A window-cleaning service costs little to start, and can bring you extra cash.
PHOTO: FOTOLIA/RICHARD MAJLINDER
Last year — after deciding to get away from all the ice and snow in Ohio — my wife, three children (aged 6, 3 and 1) and I packed up our '58 Chevy and headed south for Fort Meyers, Florida.
When we arrived in the Gulf Coast city, I had a grand total of $300 in my pocket (earned from a garage sale we'd held just before leaving Ohio). Little did I realize that the "fortune" would barely cover four weeks' rent for my family in a Florida beach town! With apartments going for $200 to $400 per month everywhere we looked, however, it soon became painfully obvious that we needed more bread. And pronto!
Now I believe in working for a living just as much as the next guy, but with all that beautiful sun, sand and surf to enjoy, I simply couldn't picture myself toiling away in an office from 8:00 to 5:00 each day. It'd be a sin, I convinced myself, to let all that sunshine and ocean air go to waste!
So. I sat down under a palm tree and asked myself: "How can I make enough money to live down here, and still pretend that I'm on vacation?" The answer came to me so quickly it was almost funny. I could wash windows! After all, what kind of skill would I need to wash a window? None. That's right, absolutely none.
Bright and early the next morning I started walking the downtown streets, asking store owners and managers if they'd like their windows scrubbed. And, to be quite honest about it, most said "no". Still, after only two days of canvassing, I had contracted to wash, once every other week, the windows of no less than 23 shops, markets and other establishments.
I bought myself a metal bucket, a squeegee and some cleanser — which was all I needed, since I used the customer's water — and went into business, charging anywhere from $3.00 to $10 to do an average storefront's windows. And none of my accounts, even the $10 ones, ever took more than thirty minutes of my time!
OK. I thought I was doing pretty well, until I came up with still another idea: Why not wash house windows too? I mean, consider the kind of people who live in southern Florida. I don't know about everyone in Fort Myers, but the folks who dwell in those $200,000 homes along the beach, well, they definitely have some coin! Plus, a lot of them are in their 70s and 80s and couldn't wash their own windows even if they wanted to. With this in mind, I hit the streets again.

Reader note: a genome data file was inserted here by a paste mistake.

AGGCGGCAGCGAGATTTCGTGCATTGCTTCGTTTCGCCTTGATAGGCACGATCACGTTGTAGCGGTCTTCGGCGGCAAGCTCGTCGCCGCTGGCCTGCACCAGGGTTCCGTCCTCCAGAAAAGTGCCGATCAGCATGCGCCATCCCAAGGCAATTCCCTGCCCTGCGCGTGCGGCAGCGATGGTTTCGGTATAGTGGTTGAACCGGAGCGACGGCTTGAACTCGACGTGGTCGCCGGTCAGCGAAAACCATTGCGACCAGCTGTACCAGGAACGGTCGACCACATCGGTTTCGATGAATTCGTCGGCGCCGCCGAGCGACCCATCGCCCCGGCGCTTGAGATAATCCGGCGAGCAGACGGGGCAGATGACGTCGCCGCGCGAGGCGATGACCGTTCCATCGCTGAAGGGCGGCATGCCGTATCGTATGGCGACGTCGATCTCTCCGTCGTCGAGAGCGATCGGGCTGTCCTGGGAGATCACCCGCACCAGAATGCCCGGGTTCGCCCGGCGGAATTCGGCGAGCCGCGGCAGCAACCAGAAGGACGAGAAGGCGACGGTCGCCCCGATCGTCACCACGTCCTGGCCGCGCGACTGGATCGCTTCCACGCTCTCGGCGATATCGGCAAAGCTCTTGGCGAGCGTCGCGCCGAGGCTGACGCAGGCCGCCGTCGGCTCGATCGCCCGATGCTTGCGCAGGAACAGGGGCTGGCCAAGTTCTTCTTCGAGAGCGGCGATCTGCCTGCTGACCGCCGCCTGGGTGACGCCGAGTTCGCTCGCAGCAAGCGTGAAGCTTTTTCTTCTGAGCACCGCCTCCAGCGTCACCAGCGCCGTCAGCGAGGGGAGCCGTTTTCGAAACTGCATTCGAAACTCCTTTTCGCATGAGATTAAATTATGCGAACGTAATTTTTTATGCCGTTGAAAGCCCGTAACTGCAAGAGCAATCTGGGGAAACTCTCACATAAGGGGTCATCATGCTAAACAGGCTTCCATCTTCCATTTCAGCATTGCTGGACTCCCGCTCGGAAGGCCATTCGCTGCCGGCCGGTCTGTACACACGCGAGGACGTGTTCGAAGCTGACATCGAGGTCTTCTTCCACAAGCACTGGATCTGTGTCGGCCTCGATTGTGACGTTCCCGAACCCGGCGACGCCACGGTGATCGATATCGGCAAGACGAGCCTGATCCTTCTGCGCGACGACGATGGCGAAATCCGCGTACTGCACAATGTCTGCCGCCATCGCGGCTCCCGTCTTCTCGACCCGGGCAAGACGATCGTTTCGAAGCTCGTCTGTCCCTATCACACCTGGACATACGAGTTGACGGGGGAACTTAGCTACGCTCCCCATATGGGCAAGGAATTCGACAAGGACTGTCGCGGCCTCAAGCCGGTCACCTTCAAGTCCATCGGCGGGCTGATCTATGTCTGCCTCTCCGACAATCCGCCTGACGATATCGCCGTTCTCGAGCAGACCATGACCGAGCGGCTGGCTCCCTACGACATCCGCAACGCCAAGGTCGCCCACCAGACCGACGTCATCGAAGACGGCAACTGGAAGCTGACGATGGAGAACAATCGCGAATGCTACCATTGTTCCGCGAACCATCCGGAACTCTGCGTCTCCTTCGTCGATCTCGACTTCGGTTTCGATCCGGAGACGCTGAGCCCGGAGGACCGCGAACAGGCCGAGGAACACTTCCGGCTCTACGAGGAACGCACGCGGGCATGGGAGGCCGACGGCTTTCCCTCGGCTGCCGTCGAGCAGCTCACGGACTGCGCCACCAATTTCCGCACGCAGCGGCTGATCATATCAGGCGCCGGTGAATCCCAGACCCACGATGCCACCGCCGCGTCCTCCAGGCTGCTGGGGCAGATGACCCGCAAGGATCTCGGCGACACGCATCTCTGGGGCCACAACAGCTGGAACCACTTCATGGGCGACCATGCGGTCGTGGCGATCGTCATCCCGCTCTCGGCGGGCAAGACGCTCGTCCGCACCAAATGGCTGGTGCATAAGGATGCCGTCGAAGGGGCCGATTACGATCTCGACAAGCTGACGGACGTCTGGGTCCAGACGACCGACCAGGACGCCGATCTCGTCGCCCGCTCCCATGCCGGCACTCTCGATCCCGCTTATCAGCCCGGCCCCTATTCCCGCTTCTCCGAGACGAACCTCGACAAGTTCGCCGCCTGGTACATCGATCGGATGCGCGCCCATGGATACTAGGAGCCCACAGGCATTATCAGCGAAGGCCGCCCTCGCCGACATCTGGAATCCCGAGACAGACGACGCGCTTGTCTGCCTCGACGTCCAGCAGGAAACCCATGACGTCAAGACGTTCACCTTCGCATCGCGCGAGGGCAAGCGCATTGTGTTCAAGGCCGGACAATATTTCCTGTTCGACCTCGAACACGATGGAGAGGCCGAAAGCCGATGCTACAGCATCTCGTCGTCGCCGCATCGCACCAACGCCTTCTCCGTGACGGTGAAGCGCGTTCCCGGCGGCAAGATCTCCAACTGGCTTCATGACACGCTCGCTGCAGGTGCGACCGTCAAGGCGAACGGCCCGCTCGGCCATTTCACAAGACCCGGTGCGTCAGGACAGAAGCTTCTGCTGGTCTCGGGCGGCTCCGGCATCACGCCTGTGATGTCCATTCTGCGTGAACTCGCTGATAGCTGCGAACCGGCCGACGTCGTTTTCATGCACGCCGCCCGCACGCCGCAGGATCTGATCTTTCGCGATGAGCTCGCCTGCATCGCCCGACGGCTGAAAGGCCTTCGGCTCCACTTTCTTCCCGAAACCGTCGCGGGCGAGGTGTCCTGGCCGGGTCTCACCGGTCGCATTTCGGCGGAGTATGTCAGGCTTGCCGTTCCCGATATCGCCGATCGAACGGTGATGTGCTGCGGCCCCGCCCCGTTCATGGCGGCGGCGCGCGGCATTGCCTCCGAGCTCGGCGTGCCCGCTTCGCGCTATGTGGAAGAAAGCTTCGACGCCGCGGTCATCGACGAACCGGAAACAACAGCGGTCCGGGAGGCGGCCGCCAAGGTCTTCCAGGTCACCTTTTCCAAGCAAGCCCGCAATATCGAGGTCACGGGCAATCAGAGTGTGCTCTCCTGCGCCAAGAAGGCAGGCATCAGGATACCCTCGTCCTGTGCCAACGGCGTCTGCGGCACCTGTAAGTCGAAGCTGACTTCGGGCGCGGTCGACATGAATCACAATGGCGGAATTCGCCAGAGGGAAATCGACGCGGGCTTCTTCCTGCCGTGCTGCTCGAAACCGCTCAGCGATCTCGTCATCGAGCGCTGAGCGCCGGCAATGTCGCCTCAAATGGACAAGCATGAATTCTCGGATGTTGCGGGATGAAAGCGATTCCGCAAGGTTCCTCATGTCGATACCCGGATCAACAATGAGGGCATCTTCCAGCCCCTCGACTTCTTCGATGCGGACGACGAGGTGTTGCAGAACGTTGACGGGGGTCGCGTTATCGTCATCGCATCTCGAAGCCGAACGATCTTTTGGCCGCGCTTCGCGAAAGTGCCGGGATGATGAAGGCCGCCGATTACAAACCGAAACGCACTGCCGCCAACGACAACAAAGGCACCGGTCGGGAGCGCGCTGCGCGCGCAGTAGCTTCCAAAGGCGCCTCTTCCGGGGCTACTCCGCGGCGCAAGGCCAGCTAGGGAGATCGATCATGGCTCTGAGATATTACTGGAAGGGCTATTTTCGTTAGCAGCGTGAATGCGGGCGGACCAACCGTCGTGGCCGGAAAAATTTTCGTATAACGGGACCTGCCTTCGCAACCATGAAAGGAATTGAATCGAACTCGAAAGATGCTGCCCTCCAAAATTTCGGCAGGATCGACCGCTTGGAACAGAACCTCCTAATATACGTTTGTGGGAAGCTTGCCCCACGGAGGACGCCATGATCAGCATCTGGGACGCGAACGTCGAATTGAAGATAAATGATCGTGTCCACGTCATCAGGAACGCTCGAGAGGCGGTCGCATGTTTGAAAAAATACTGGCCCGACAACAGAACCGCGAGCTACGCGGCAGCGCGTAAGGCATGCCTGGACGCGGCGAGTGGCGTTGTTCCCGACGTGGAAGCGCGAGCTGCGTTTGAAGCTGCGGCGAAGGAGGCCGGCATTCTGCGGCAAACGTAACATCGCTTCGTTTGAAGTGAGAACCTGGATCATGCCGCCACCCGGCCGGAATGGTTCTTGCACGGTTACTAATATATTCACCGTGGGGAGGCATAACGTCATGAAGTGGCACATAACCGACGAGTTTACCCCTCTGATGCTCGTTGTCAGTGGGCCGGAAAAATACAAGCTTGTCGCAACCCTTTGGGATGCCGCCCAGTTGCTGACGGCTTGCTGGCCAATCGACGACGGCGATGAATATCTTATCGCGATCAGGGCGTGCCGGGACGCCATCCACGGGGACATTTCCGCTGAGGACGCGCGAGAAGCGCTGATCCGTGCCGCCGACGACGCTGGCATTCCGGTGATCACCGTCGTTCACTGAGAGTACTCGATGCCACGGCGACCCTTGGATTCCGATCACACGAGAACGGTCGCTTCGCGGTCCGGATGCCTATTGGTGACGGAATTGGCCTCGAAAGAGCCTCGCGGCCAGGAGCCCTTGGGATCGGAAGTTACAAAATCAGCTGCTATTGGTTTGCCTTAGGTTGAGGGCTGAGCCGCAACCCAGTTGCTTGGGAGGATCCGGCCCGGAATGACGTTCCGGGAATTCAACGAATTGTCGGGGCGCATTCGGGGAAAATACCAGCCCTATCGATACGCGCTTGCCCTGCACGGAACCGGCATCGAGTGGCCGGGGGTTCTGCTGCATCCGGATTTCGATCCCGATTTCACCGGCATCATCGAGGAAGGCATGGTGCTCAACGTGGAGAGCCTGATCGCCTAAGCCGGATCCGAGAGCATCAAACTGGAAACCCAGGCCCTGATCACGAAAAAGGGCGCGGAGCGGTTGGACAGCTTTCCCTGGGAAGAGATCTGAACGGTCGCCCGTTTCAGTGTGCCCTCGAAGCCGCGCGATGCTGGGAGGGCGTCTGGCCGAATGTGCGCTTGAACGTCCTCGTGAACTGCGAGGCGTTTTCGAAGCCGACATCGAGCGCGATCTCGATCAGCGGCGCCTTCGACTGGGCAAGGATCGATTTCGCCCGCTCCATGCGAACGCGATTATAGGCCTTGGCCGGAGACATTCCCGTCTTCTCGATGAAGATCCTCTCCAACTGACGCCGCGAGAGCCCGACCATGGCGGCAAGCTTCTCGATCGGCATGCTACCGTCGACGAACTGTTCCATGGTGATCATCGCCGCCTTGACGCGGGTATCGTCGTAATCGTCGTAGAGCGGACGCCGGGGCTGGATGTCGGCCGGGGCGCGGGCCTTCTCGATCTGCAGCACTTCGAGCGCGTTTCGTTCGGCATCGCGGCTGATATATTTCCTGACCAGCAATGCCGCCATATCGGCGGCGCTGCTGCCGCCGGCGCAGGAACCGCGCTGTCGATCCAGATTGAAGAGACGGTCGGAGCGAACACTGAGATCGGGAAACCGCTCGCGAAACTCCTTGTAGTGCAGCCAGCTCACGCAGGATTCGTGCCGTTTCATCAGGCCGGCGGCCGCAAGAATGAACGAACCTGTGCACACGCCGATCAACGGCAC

Unbelievable as it may seem, I found it much easier to land these private residence jobs than I'd imagined it could be. After knocking on twenty doors, we would have three or four orders to scrub panes, consistently! With pickings so easy, we decided to limit ourselves to first-floor windows, and to charge (for an average three-bedroom house) $15 for the outside only. If the owner wanted the inside of the glass done too (a job my wife handled nicely), the price was $25.
We set up four jobs for each day and went to work just before 8:00 every morning. Since an individual house took no more than an hour to complete, by noon we'd be lying on the powder-white beach—drinking beer—with $75 to $100 in our pockets. And that was every single day! (Ah, what a life.)
Well, I don't exactly know how it happened, but after a while we got homesick for our friends and for the hills of southern Ohio. So we headed back for the ice and snow. Nonetheless, all you Mother Earth News lovers who  live in the warmer regions,  have transportation to the wealthy sections of town, and  need bread in a hurry, should at least consider the business of washing windows. Chances are, the enterprise will not only help you pay your daily bills, but it'll allow you to live as if you're on permanent vacation!